(Bloomberg) – George Santos, the embattled Republican congressman charged with fraud, will spend his summer vacation reviewing thousands of pages of evidence against him, his attorney told a federal judge.
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Santos, who is fighting both the criminal case and an effort to expel him from the U.S. House of Representatives, made his first appearance Friday before U.S. District Judge Joanna Seybert in Central Islip, New York. He pleaded not guilty to a 13-count indictment alleging he engaged in a scheme to exploit campaign contributions for his personal expenses, among other crimes.
Prosecutor Ryan Harris told the judge the government had turned over more than 80,000 pages of evidence this week. Santos’ attorney, Joseph Murray, said he and his client would likely use the legislator’s congressional recess to review the documents.
Santos was dressed for his appearance, which lasted about five minutes, in a gray jacket, white shirt and coral tie. He is free on a $500,000 bond. Seybert, a Bill Clinton appointee, has set the next hearing for September 7.
After court, Santos faced protesters, including Richard Osthoff, a military veteran who claims Santos exploited his service dog Sapphire’s cancer to raise money on GoFundMe, then kept most of it for himself. -even. Santos denies it.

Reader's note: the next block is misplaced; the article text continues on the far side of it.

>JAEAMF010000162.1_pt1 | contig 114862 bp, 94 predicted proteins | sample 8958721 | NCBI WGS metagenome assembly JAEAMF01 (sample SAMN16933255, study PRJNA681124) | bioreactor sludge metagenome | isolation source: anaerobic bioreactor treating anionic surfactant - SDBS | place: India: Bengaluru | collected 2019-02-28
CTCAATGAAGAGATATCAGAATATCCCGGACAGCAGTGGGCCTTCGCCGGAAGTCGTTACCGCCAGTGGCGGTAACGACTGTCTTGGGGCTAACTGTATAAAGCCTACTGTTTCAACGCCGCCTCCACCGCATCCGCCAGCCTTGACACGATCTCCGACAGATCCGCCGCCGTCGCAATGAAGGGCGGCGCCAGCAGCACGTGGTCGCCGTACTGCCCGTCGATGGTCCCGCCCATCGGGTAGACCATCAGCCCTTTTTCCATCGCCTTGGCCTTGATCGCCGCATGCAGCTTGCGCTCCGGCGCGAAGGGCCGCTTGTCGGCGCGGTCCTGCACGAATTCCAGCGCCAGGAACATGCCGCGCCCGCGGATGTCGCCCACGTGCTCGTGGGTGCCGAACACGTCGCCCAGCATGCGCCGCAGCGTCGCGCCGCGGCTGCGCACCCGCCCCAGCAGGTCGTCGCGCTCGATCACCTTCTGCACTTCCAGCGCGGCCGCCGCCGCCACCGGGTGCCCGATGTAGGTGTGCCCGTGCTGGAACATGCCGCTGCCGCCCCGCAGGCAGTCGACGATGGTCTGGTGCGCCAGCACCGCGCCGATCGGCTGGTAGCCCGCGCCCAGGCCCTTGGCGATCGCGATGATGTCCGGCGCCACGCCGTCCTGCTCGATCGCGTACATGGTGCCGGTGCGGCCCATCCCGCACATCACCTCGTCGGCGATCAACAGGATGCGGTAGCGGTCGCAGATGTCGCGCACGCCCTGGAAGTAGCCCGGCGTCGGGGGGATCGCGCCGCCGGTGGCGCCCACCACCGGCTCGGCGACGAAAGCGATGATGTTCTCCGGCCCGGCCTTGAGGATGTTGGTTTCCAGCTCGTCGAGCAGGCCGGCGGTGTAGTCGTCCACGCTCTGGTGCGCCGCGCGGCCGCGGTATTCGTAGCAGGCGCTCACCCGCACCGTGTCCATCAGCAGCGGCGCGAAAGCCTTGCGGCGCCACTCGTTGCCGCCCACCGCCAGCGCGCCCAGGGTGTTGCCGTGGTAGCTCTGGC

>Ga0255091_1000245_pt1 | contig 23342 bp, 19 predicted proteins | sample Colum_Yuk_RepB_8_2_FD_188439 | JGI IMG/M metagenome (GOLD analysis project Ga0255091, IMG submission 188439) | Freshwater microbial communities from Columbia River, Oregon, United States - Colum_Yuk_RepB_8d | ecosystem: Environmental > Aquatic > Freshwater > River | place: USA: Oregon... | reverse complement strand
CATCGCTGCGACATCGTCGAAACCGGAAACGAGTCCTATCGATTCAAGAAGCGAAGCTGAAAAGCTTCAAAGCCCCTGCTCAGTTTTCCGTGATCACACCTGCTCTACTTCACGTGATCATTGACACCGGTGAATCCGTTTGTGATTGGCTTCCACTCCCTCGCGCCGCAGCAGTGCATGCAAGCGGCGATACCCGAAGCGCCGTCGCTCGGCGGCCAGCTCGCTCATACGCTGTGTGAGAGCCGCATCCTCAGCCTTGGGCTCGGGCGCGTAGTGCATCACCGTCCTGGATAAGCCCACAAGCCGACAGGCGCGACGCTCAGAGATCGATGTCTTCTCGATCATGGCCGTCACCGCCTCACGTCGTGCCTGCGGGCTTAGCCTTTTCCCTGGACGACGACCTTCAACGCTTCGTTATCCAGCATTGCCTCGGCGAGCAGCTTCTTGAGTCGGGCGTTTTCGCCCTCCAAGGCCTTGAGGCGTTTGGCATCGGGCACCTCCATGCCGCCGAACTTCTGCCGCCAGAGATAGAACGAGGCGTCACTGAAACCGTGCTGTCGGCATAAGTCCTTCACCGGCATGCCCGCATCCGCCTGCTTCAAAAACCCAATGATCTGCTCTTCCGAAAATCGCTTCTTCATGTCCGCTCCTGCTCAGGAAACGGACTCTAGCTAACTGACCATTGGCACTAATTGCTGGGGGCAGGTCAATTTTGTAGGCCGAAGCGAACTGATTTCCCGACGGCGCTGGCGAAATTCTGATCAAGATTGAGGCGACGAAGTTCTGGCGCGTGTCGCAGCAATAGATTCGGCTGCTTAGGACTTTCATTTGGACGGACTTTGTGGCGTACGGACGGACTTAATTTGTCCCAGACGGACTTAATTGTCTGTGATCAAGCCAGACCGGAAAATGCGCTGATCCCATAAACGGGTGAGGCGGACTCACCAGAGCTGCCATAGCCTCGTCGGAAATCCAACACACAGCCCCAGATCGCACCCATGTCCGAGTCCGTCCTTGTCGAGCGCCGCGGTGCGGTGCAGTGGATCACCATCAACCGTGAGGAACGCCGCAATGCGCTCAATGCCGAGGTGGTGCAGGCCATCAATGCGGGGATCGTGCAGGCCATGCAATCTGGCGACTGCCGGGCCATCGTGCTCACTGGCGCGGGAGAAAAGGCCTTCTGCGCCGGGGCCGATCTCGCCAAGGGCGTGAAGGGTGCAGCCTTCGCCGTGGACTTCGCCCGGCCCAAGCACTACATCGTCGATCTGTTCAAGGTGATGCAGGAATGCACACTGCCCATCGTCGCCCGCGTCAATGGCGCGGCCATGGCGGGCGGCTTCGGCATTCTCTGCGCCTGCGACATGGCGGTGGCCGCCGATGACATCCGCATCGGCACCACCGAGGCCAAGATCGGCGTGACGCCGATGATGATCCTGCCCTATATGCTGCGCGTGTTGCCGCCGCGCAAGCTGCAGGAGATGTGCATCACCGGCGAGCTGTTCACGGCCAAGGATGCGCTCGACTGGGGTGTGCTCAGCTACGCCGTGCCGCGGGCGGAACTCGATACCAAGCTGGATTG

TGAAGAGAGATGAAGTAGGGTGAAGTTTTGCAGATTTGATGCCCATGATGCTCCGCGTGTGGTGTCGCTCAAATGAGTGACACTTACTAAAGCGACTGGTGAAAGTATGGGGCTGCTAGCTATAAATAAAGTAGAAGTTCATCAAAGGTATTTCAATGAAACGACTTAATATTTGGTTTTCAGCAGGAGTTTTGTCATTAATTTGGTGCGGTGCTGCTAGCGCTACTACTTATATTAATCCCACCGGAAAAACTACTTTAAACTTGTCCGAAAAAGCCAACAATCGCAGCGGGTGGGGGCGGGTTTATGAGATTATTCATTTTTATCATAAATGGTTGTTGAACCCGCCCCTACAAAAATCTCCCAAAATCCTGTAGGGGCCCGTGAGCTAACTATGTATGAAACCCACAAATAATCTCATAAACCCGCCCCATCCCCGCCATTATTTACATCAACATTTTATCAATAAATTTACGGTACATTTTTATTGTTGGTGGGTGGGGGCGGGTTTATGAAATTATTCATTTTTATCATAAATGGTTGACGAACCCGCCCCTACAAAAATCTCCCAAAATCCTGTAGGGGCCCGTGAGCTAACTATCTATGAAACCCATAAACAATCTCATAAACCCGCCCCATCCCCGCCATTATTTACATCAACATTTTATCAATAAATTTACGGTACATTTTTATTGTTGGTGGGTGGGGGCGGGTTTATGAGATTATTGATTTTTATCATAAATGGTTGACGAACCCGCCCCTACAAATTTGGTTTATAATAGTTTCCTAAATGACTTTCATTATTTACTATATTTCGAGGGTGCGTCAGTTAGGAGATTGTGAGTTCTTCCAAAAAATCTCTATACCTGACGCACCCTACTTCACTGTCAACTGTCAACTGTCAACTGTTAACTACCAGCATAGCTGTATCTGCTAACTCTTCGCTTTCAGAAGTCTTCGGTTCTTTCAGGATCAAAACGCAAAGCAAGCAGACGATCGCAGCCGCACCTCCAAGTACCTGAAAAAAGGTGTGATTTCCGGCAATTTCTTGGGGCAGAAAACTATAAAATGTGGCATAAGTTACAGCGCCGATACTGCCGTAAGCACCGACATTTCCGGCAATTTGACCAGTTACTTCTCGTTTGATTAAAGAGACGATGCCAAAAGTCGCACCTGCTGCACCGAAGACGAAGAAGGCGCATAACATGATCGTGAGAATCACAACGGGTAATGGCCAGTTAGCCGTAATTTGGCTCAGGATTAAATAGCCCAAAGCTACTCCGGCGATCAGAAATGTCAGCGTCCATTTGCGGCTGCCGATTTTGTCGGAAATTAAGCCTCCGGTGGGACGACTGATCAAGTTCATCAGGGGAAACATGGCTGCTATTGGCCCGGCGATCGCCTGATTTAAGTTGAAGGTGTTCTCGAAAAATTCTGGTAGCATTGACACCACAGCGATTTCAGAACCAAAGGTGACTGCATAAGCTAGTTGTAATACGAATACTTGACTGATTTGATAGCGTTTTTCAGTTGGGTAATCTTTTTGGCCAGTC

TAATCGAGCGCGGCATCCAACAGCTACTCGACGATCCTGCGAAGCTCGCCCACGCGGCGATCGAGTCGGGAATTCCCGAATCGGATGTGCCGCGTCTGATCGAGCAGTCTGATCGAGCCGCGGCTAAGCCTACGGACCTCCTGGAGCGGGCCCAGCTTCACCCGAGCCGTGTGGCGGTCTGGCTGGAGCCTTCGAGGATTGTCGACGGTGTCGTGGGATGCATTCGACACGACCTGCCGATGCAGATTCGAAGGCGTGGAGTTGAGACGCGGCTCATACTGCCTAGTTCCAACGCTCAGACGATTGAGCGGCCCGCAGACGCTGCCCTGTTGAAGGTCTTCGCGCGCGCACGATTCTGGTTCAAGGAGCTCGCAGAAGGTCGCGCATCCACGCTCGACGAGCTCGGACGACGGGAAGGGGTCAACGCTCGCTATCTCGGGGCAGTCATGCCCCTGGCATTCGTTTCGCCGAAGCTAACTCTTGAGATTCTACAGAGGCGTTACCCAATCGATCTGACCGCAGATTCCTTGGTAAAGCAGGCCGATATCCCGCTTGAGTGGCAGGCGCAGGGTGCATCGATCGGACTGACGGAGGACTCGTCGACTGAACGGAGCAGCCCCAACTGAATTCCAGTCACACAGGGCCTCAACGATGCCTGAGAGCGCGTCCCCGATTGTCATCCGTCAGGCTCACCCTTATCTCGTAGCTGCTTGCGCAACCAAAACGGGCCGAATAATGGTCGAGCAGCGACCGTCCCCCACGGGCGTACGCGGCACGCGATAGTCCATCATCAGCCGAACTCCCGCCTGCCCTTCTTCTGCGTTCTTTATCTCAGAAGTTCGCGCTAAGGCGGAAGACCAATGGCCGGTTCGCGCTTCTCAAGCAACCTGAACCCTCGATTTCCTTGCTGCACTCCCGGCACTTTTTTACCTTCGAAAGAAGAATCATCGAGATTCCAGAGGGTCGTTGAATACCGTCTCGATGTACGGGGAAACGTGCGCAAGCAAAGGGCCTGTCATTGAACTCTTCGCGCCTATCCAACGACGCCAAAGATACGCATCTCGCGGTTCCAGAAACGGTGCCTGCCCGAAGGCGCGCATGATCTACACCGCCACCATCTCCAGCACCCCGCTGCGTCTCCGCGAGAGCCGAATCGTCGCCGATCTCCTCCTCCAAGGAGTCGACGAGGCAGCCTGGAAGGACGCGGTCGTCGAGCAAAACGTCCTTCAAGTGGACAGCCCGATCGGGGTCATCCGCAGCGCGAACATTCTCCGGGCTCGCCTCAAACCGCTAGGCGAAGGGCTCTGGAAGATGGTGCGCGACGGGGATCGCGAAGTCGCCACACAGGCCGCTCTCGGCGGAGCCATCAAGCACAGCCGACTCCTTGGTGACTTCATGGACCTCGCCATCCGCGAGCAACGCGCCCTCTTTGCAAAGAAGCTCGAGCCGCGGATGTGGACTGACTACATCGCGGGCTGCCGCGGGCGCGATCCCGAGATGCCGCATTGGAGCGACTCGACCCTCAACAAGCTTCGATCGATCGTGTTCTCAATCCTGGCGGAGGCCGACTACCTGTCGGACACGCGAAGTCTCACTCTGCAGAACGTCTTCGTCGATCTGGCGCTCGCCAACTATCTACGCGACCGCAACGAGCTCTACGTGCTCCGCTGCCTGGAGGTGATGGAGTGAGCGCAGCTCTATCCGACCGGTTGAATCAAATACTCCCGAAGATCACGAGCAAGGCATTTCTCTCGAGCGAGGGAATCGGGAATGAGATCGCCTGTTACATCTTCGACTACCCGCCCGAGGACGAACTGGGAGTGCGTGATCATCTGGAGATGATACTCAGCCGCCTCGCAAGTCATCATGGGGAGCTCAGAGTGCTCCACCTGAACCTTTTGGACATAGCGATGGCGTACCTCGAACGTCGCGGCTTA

“You killed my dog, George!” Osthoff shouted as the lawmaker left.
Read more: Santos pleads not guilty to fraud, defies calls for resignation
Santos, 34, was accused last month of engaging in the campaign giving scheme, fraudulently receiving more than $24,000 in pandemic unemployment benefits and lying in House disclosures . He faces up to 20 years in prison if convicted of the most serious charges of wire fraud and money laundering, according to the government, although under federal sentencing guidelines, his sentence would likely be longer. short.
The case comes at a precarious time for House Republicans, whose narrow edge in the chamber means that to pass most bills they can’t have more than a handful of defections. The House Ethics Committee said in a statement this month that its investigative committee is “actively working to resolve this matter in a timely manner and has issued more than 30 subpoenas and more than 40 voluntary requests for ‘information’.
The committee said it had expanded its investigation to include the unemployment insurance allegations and was coordinating with the Justice Department to “mitigate the potential risks” of a double investigation.
Read more: George Santos’ father and aunt are the guarantors of his bond
Santos’ unlikely rags-to-riches story raised alarm bells that led to the discovery of many of the lies he spewed, including that he had worked at Goldman Sachs Group Inc. and was a graduate of Baruch College. after playing on his championship volleyball team. The congressman said he may have embellished his resume but he never broke the law.
He was elected to Congress in November and was sworn in as a representative for New York’s 3rd congressional district in January. His district, which includes part of Queens and much of Nassau County, leans Democratic. If he is expelled or resigns, the Republican majority in the House would drop to nine votes and result in a special election to fill the seat through 2025.
The case is US v. Santos, 23-cr-197, US District Court, Eastern District of New York (Central Islip).
–With help from Gregory Korte.
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